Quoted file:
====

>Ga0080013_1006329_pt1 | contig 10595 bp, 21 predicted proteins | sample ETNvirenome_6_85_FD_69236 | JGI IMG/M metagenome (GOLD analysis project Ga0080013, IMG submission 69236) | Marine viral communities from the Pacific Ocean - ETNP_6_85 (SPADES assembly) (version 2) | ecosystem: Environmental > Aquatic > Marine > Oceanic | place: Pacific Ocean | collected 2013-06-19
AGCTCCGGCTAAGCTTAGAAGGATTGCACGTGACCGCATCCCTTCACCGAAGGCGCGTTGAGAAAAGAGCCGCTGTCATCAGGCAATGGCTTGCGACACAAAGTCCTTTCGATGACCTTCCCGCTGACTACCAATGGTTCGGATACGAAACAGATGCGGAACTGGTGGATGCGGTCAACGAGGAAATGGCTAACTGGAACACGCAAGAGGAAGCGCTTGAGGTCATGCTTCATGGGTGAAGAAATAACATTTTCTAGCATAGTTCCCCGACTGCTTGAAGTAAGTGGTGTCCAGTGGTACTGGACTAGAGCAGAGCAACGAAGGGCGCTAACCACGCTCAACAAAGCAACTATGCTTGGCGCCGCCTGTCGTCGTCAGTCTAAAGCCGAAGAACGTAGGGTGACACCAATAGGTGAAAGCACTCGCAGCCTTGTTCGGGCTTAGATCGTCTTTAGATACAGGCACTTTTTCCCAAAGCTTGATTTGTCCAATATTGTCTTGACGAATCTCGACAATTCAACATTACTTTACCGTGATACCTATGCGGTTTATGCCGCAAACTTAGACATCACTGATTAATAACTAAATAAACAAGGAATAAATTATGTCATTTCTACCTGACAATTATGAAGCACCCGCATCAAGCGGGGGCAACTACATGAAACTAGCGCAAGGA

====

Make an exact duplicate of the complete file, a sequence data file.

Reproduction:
>Ga0080013_1006329_pt1 | contig 10595 bp, 21 predicted proteins | sample ETNvirenome_6_85_FD_69236 | JGI IMG/M metagenome (GOLD analysis project Ga0080013, IMG submission 69236) | Marine viral communities from the Pacific Ocean - ETNP_6_85 (SPADES assembly) (version 2) | ecosystem: Environmental > Aquatic > Marine > Oceanic | place: Pacific Ocean | collected 2013-06-19
AGCTCCGGCTAAGCTTAGAAGGATTGCACGTGACCGCATCCCTTCACCGAAGGCGCGTTGAGAAAAGAGCCGCTGTCATCAGGCAATGGCTTGCGACACAAAGTCCTTTCGATGACCTTCCCGCTGACTACCAATGGTTCGGATACGAAACAGATGCGGAACTGGTGGATGCGGTCAACGAGGAAATGGCTAACTGGAACACGCAAGAGGAAGCGCTTGAGGTCATGCTTCATGGGTGAAGAAATAACATTTTCTAGCATAGTTCCCCGACTGCTTGAAGTAAGTGGTGTCCAGTGGTACTGGACTAGAGCAGAGCAACGAAGGGCGCTAACCACGCTCAACAAAGCAACTATGCTTGGCGCCGCCTGTCGTCGTCAGTCTAAAGCCGAAGAACGTAGGGTGACACCAATAGGTGAAAGCACTCGCAGCCTTGTTCGGGCTTAGATCGTCTTTAGATACAGGCACTTTTTCCCAAAGCTTGATTTGTCCAATATTGTCTTGACGAATCTCGACAATTCAACATTACTTTACCGTGATACCTATGCGGTTTATGCCGCAAACTTAGACATCACTGATTAATAACTAAATAAACAAGGAATAAATTATGTCATTTCTACCTGACAATTATGAAGCACCCGCATCAAGCGGGGGCAACTACATGAAACTAGCGCAAGGA